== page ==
- Detective - analytical controls that monitor activity and processes to determine if the preventive controls have failed or if something is out of compliance. For example, change monitoring and verification are detective controls.
- Corrective - corrective controls restore the situation back to the expected state. For example, if a system crashes due to a failed change, reloading all applications from the last known good image to bring the system back online serves as a corrective control.
Separation of duties ensures that no single person has complete unchecked access to do unauthorized things. Because lack of segregation can create nearly endless opportunities to commit fraud, developers are not allowed access to production processes where they can directly make changes in regulated environments. Instead, they must develop the code, and then forward it to testing. Once there, the operations team can review the change, assess risks and deploy it into production if everything is acceptable.
These days, many audit concerns are driven by regulatory compliance needs that are required by the industry or that assure the integrity of financial reporting. At one time, auditors and bean counters checked to see if the financial statements were correct by opening up all of the warehouses and counting all the "beans." In this way, they could verify that the financial statements matched what they physically observed.
However, even the best auditors have finite time and resources. Instead of going into the warehouse and counting beans, they go to the bean counting machine and check the controls to determine whether the machine can be trusted. In most cases it is best to have a combination of preventive and detective controls. If neither exists, or if they are inadequate, the auditors cannot trust the results of the bean counting machine.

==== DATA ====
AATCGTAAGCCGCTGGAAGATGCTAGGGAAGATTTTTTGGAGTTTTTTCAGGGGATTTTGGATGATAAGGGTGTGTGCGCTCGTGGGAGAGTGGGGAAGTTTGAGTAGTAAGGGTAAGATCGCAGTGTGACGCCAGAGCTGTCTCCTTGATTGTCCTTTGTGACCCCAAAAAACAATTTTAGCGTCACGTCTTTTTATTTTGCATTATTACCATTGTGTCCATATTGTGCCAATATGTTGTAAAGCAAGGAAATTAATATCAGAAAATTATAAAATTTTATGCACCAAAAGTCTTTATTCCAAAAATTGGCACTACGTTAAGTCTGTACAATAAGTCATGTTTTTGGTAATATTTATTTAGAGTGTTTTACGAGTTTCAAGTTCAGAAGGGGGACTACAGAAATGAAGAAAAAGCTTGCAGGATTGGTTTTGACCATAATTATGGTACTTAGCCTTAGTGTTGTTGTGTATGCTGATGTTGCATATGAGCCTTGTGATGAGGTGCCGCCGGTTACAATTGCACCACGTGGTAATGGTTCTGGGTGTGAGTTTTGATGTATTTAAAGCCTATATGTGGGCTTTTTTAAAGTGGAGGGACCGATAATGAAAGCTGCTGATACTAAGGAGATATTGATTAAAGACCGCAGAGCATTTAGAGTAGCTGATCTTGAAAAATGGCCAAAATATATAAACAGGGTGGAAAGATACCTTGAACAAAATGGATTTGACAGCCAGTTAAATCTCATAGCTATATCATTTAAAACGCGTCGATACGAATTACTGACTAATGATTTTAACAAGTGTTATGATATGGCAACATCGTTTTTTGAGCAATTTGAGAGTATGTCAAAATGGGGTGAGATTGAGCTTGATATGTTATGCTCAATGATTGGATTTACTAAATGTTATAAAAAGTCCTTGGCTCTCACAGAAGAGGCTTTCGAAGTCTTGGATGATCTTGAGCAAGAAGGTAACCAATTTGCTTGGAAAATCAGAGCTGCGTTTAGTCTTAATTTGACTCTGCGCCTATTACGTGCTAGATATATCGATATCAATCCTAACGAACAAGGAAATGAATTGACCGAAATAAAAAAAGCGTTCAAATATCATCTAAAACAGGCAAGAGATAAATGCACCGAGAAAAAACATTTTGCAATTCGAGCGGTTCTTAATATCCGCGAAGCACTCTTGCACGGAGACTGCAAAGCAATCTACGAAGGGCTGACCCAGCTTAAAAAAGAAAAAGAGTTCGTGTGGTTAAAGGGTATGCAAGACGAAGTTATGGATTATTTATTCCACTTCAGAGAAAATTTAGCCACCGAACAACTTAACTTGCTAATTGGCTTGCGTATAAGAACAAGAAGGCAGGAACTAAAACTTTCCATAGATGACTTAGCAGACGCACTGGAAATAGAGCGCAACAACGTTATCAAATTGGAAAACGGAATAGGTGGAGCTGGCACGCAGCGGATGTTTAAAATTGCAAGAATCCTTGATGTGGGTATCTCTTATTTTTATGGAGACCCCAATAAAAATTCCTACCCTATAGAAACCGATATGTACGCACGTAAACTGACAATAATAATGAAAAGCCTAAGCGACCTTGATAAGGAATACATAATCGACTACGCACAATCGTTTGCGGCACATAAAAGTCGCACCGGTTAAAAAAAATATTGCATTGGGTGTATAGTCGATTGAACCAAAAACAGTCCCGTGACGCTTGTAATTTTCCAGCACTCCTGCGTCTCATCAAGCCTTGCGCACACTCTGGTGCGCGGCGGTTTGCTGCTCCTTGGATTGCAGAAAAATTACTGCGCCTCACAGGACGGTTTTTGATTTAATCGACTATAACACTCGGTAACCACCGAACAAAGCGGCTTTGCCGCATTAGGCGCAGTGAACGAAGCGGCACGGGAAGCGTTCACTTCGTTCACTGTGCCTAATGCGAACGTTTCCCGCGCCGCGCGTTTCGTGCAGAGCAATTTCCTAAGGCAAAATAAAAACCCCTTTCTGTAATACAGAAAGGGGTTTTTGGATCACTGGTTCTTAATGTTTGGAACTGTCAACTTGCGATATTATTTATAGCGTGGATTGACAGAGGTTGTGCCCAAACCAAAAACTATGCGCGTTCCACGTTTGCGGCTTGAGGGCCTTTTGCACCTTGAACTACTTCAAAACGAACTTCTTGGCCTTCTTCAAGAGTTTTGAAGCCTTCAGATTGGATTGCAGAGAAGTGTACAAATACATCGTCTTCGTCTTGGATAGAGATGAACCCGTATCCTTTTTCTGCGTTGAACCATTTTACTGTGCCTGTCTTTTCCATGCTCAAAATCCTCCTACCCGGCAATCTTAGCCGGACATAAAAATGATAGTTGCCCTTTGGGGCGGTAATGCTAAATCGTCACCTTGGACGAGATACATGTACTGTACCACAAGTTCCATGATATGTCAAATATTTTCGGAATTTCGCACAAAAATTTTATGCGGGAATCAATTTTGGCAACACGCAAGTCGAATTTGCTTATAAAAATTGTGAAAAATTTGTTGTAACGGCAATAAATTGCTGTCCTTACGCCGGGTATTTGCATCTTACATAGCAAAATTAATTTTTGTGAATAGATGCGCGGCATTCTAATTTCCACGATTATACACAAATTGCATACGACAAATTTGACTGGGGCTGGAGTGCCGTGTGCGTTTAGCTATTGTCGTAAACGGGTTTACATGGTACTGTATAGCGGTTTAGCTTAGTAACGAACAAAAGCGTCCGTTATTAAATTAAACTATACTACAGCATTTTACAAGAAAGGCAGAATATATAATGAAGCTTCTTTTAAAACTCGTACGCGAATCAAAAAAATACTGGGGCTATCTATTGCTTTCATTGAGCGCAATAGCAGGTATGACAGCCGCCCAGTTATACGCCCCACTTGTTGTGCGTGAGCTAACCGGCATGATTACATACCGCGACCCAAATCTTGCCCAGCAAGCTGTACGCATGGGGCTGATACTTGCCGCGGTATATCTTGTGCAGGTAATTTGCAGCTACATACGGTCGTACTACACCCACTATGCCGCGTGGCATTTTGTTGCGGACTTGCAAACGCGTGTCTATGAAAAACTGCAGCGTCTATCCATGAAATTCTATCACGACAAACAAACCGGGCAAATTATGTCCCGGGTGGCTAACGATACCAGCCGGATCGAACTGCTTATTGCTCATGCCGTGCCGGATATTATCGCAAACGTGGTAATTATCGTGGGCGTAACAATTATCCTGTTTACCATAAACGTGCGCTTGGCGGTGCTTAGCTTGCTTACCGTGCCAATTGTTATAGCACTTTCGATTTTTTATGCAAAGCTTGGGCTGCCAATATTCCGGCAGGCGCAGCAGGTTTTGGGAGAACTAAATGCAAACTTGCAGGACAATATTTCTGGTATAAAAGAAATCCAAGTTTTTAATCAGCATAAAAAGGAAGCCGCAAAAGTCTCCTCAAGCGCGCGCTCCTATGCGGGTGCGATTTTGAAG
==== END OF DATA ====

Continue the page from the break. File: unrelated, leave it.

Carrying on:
This is a very bad thing, because it erodes their ability to rely on anything the bean counting machine did, and requires opening up the warehouses, and, guess what, counting the beans. In other words, without assurance that proper controls exist, far more scrutiny is required, thus incurring substantial costs.
To create a more productive working relationship with auditors, IT must be able to clearly describe its preventive processes and the detective controls that prove they work as expected.
A main premise of this book is that controls serve an important purpose to ensure that our processes achieve the desired business objectives and that controls are not in place simply to generate positive audit findings or to comply with regulations. After all, a customer would not feel safe if the restaurant only complied with health codes just to keep the inspectors at bay. They would be happier if the restaurant handled food with care to keep customers healthy, happy and improve their overall dining experience.
IT is no different. An organization that uses effective controls to improve their processes typically has far better availability, lower amounts of unplanned work, better security, and incidentally, smoother audits .